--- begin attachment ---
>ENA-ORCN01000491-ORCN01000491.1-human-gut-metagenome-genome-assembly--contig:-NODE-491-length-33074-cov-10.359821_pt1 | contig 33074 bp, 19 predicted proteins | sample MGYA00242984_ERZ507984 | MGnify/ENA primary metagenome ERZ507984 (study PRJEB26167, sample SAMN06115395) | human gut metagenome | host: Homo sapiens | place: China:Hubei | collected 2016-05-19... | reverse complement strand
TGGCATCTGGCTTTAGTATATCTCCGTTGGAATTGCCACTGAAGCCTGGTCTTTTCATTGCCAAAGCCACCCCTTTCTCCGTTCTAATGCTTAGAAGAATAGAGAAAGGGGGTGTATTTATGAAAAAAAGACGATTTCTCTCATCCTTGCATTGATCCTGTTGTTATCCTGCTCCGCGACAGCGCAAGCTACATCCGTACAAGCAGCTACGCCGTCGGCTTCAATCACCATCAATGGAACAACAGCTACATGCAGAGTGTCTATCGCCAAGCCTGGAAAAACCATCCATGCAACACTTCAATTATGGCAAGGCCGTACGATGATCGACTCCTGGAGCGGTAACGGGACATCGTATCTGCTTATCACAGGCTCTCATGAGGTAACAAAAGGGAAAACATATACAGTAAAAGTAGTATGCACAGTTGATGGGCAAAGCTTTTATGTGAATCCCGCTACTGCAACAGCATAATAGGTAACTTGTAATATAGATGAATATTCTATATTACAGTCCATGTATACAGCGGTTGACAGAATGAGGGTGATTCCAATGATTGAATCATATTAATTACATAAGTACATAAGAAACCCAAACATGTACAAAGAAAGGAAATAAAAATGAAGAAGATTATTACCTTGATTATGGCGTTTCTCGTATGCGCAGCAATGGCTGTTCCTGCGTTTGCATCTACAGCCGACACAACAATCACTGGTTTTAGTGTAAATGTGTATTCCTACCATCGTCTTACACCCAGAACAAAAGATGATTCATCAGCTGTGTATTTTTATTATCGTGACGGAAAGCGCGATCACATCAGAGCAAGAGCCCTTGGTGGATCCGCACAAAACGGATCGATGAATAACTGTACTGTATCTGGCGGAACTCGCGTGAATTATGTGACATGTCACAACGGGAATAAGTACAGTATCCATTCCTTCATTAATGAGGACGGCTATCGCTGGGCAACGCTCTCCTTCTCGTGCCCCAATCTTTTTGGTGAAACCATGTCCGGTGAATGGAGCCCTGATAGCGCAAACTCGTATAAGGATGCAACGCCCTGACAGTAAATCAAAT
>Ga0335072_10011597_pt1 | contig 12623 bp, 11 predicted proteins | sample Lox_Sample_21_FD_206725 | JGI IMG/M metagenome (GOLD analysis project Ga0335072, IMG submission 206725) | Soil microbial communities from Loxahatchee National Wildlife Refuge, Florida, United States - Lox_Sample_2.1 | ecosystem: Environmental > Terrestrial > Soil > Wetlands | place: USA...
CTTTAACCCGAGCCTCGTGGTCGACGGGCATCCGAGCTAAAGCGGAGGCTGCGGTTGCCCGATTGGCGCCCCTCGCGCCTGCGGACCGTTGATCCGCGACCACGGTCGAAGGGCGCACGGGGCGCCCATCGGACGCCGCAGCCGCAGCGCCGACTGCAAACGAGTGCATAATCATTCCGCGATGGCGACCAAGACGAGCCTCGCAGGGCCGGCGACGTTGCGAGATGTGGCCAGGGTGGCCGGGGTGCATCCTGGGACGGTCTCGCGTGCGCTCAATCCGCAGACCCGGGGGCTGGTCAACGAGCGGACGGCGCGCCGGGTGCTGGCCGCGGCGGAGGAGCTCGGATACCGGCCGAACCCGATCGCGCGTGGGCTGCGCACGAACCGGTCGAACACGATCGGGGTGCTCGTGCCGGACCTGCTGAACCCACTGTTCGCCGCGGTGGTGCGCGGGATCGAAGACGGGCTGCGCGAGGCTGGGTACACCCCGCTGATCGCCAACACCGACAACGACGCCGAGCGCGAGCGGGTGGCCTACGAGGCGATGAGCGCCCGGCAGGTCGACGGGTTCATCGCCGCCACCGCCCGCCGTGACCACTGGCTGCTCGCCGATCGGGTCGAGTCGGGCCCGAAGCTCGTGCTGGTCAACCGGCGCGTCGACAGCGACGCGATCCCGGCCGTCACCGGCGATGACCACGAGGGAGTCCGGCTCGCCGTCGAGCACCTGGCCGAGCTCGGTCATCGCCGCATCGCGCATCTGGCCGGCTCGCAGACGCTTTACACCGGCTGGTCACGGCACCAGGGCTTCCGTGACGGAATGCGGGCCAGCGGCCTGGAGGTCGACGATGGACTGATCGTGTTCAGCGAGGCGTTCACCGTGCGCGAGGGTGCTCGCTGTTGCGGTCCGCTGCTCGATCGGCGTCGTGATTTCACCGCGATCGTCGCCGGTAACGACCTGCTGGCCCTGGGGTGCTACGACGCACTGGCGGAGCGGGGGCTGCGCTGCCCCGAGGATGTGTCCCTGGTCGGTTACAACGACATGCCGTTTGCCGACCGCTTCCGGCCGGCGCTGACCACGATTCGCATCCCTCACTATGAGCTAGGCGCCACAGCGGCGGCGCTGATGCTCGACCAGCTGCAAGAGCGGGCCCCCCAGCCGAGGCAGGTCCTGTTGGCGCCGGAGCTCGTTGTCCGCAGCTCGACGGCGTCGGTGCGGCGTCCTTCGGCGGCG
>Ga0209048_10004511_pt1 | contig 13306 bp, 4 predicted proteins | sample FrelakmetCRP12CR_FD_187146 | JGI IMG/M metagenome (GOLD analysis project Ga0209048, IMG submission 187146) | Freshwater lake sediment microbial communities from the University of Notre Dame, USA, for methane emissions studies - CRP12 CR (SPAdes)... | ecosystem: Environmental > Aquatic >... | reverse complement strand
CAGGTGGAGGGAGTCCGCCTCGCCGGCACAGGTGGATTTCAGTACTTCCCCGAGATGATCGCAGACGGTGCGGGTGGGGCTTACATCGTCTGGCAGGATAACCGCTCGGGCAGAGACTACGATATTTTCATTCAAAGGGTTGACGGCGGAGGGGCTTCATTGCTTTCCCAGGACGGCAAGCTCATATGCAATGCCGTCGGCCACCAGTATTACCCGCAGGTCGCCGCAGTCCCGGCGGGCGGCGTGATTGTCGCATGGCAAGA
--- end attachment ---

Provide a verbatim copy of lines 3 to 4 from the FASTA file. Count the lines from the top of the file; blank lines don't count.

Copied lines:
>Ga0335072_10011597_pt1 | contig 12623 bp, 11 predicted proteins | sample Lox_Sample_21_FD_206725 | JGI IMG/M metagenome (GOLD analysis project Ga0335072, IMG submission 206725) | Soil microbial communities from Loxahatchee National Wildlife Refuge, Florida, United States - Lox_Sample_2.1 | ecosystem: Environmental > Terrestrial > Soil > Wetlands | place: USA...
CTTTAACCCGAGCCTCGTGGTCGACGGGCATCCGAGCTAAAGCGGAGGCTGCGGTTGCCCGATTGGCGCCCCTCGCGCCTGCGGACCGTTGATCCGCGACCACGGTCGAAGGGCGCACGGGGCGCCCATCGGACGCCGCAGCCGCAGCGCCGACTGCAAACGAGTGCATAATCATTCCGCGATGGCGACCAAGACGAGCCTCGCAGGGCCGGCGACGTTGCGAGATGTGGCCAGGGTGGCCGGGGTGCATCCTGGGACGGTCTCGCGTGCGCTCAATCCGCAGACCCGGGGGCTGGTCAACGAGCGGACGGCGCGCCGGGTGCTGGCCGCGGCGGAGGAGCTCGGATACCGGCCGAACCCGATCGCGCGTGGGCTGCGCACGAACCGGTCGAACACGATCGGGGTGCTCGTGCCGGACCTGCTGAACCCACTGTTCGCCGCGGTGGTGCGCGGGATCGAAGACGGGCTGCGCGAGGCTGGGTACACCCCGCTGATCGCCAACACCGACAACGACGCCGAGCGCGAGCGGGTGGCCTACGAGGCGATGAGCGCCCGGCAGGTCGACGGGTTCATCGCCGCCACCGCCCGCCGTGACCACTGGCTGCTCGCCGATCGGGTCGAGTCGGGCCCGAAGCTCGTGCTGGTCAACCGGCGCGTCGACAGCGACGCGATCCCGGCCGTCACCGGCGATGACCACGAGGGAGTCCGGCTCGCCGTCGAGCACCTGGCCGAGCTCGGTCATCGCCGCATCGCGCATCTGGCCGGCTCGCAGACGCTTTACACCGGCTGGTCACGGCACCAGGGCTTCCGTGACGGAATGCGGGCCAGCGGCCTGGAGGTCGACGATGGACTGATCGTGTTCAGCGAGGCGTTCACCGTGCGCGAGGGTGCTCGCTGTTGCGGTCCGCTGCTCGATCGGCGTCGTGATTTCACCGCGATCGTCGCCGGTAACGACCTGCTGGCCCTGGGGTGCTACGACGCACTGGCGGAGCGGGGGCTGCGCTGCCCCGAGGATGTGTCCCTGGTCGGTTACAACGACATGCCGTTTGCCGACCGCTTCCGGCCGGCGCTGACCACGATTCGCATCCCTCACTATGAGCTAGGCGCCACAGCGGCGGCGCTGATGCTCGACCAGCTGCAAGAGCGGGCCCCCCAGCCGAGGCAGGTCCTGTTGGCGCCGGAGCTCGTTGTCCGCAGCTCGACGGCGTCGGTGCGGCGTCCTTCGGCGGCG